Response to Call for Evidence on the EU Regulatory Framework for Financial Services1 February 2016
In response to the financial crisis, the EU engaged in a period of intensive rule-making in the area of financial services over the past five years. Recognising the importance of striking the right balance between reducing risk and enabling growth, the Commission launched a comprehensive review of EU financial services legislation in September 2015. This ‘Call for Evidence’ calls on stakeholders to provide evidence-based input relating to unnecessary burdens, inconsistencies, gaps, unintended consequences and gold-plating in EU regulation. The Call for Evidence forms part of the EU’s objective to build a genuine Capital Markets Union (CMU) across Europe by 2019 and was published in September 2015, in conjunction with the CMU Action Plan.
Irish Funds has welcomed the Commission’s invitation to review the EU’s regulatory framework for financial services in its entirety in order to bring greater coherence, clarity and efficiency with a single rulebook and crucially, to enable the Capital Markets Union project to succeed. Irish Funds highlighted key concerns relating to the EU policy and legislative process which have left industry grappling with unrealistically tight deadlines, coupled with delays in the detailed implementing measures and the issuing of accompanying guidance. Irish Funds has called for a period of regulatory stability following the comprehensive changes made to the regulatory framework in recent years and stressed that future changes to EU financial services legislation should only be made in line with a joined-up approach to policy making.
In order to address issues being encountered and facilitate CMU, Irish Funds has called for a range of measures, including:
- An integrated regulatory reporting strategy and a single coherent, streamlined reporting framework with reporting via a single EU portal to create efficiencies and enable better access to and monitoring of data by regulators and policy makers
- Enhancements to the cross-border marketing process, including the creation of a single EU passport notification portal, the imposition of a maximum fee range regulators can levy and the development of a common definition of marketing under AIFMD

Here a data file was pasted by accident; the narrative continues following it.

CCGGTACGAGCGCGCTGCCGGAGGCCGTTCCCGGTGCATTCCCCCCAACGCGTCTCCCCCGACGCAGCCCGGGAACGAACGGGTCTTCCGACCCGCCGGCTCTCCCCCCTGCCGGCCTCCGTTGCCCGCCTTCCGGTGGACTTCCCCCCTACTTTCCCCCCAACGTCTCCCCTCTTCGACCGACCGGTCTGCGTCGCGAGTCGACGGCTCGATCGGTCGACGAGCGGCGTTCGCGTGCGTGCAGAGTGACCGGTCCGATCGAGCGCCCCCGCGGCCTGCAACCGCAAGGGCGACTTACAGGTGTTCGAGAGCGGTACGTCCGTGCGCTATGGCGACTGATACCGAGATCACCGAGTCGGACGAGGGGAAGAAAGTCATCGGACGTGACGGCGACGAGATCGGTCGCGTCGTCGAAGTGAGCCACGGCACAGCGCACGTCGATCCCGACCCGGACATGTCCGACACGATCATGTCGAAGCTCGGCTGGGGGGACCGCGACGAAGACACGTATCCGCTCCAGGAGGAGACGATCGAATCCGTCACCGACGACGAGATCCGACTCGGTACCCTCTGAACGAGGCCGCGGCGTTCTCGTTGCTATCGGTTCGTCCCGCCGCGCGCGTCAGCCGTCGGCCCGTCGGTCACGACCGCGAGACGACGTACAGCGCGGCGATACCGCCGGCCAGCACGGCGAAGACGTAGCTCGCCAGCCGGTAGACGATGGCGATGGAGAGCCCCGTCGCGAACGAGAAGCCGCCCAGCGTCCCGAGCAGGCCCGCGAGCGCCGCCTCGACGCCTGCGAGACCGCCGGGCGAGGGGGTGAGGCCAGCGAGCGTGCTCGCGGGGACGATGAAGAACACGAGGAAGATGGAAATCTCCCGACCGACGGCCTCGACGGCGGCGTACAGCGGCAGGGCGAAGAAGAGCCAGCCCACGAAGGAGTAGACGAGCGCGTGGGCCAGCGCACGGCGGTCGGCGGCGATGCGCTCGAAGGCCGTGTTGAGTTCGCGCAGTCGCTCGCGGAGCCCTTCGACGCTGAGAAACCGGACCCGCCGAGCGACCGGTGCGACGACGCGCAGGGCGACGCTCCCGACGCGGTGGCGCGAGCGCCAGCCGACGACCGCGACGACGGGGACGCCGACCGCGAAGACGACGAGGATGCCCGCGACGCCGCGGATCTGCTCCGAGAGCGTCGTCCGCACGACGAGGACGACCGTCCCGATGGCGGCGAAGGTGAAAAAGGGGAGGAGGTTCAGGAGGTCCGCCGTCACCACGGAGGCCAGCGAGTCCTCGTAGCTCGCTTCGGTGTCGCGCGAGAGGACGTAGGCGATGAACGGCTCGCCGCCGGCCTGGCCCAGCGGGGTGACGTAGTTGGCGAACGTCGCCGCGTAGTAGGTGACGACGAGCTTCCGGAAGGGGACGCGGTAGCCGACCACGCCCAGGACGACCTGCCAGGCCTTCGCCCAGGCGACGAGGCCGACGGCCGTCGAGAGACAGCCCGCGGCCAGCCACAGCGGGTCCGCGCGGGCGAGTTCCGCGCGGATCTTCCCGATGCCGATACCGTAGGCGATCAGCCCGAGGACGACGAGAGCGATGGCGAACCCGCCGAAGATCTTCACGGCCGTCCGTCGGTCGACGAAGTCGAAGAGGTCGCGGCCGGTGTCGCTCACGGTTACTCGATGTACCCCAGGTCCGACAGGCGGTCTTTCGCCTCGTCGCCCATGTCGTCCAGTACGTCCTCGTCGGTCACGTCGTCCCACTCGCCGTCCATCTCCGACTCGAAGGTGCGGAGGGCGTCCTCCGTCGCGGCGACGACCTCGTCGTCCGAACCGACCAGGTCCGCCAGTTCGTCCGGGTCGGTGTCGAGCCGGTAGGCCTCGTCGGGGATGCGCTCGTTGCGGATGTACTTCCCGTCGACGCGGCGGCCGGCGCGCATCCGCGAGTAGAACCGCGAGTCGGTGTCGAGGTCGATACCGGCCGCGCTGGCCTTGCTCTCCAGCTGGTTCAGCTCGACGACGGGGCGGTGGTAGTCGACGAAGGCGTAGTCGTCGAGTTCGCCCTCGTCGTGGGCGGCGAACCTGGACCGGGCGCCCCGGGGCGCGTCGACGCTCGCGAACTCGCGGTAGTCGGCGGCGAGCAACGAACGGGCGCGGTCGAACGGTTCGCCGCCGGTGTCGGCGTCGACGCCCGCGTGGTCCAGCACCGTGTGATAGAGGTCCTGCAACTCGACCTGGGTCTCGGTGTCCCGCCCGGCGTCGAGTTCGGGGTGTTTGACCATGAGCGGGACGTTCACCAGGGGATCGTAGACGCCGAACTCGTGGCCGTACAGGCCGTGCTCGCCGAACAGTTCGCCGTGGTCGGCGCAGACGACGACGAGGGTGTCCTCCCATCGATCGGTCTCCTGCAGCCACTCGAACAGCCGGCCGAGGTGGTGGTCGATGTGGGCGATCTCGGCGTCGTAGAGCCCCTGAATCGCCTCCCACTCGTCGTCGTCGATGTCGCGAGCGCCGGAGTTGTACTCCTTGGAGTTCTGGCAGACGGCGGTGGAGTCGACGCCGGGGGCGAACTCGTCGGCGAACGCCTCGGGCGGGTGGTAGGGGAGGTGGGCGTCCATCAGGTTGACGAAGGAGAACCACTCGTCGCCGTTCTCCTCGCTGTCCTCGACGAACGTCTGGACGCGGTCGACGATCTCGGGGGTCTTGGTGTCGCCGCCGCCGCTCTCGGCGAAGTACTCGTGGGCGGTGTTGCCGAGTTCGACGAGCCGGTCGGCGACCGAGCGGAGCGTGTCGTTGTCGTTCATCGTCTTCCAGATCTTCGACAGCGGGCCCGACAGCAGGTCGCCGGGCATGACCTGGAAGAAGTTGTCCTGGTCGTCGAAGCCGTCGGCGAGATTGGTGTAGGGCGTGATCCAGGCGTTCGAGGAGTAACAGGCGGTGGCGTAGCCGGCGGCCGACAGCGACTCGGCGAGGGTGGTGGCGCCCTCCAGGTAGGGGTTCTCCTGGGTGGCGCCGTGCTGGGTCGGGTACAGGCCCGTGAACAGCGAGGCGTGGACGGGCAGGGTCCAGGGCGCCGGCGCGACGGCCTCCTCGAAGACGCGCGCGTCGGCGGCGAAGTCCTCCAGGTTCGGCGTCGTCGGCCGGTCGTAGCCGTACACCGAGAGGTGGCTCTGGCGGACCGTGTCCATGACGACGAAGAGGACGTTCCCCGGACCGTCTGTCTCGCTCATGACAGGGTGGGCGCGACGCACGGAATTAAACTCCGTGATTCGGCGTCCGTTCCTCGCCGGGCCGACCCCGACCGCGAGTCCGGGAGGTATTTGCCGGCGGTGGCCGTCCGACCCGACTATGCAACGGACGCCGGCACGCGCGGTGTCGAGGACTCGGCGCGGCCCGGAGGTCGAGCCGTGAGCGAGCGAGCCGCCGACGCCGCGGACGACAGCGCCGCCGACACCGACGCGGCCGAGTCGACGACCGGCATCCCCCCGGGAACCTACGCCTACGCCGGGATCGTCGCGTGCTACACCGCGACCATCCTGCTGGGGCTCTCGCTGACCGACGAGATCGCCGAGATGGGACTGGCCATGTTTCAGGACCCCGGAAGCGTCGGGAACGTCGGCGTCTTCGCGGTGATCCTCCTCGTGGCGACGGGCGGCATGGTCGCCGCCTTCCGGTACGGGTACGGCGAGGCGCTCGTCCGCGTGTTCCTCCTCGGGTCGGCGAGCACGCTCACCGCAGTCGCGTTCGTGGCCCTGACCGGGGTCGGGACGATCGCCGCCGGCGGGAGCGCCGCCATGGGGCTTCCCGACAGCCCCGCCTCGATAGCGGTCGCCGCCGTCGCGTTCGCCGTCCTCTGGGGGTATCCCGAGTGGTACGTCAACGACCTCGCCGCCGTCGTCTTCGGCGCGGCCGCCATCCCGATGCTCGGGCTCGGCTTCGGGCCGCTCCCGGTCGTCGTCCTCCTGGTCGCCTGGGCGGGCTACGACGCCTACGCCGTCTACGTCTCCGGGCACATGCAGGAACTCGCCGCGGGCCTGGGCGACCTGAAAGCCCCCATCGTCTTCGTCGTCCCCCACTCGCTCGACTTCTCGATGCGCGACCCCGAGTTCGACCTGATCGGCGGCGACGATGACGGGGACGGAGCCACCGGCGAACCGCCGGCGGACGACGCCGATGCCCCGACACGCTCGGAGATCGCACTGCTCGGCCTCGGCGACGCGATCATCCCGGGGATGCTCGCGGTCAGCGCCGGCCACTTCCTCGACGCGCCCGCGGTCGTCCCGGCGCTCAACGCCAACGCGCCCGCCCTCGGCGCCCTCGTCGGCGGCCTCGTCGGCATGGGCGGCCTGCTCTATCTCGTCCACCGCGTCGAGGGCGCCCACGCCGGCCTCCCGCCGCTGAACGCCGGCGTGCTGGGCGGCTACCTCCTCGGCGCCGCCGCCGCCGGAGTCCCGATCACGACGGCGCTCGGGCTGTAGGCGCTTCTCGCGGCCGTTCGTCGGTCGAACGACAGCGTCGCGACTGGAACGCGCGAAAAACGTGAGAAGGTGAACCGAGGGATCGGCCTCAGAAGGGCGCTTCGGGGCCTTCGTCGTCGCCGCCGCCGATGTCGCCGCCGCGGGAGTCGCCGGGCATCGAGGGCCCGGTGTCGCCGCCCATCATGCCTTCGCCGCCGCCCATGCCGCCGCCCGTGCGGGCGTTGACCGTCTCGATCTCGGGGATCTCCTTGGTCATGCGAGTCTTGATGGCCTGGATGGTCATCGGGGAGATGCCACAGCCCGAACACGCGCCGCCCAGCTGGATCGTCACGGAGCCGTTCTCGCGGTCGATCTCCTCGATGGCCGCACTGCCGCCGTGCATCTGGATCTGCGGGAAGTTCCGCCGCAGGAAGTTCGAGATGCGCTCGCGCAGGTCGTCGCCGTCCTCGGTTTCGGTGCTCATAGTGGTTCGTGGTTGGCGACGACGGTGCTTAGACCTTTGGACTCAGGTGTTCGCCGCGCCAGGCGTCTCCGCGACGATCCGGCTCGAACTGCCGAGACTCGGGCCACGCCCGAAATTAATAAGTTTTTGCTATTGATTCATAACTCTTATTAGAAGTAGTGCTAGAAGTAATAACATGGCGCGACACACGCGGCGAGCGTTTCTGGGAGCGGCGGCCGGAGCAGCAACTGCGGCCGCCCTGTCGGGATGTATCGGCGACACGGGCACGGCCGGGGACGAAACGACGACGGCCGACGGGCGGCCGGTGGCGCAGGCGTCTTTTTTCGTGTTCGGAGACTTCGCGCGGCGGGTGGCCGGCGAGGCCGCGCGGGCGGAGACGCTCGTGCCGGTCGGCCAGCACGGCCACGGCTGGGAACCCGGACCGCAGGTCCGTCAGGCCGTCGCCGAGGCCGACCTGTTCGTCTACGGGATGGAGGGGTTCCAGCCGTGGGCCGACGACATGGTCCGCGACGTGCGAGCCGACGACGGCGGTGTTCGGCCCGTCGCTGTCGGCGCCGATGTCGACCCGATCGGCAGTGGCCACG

- Clarification on the entitlement of EU resident investment funds to tax treaty benefits, particularly in the context of the OECD’s BEPS project
- Recognition of the important role of money market funds in CMU and the need for a proportionate solution for constant NAV (“CNAV”) money market funds under the proposed Money Market Fund Regulation
- A common European framework for loan origination funds and the removal of barriers to non-bank lending in order to achieve the goal of increasing non-bank finance via the capital markets
- Clarification of the rules regarding depositary location in the context of the third country passport in order to enhance protection for European investors
- The introduction of a new EU category of “semi-professional investor” within AIFMD or ultimately under the MiFID framework in order to appropriately broaden the investment horizon for such investors and in order to further diversify the supply of funding to long-term financing using vehicles, such as the European Long-term Investment Funds (ELTIFs)
- Appropriately clarify the asset segregation rules under AIFMD in recognition of the globalised environment in which EU cross-border funds operate as well as the treatment by depositaries of intermediary Central Security Depositories (CSDs) in relation to the services they provide
- Address overlaps, duplications and inconsistencies in the rules relating to financial services remuneration across the various legislative frameworks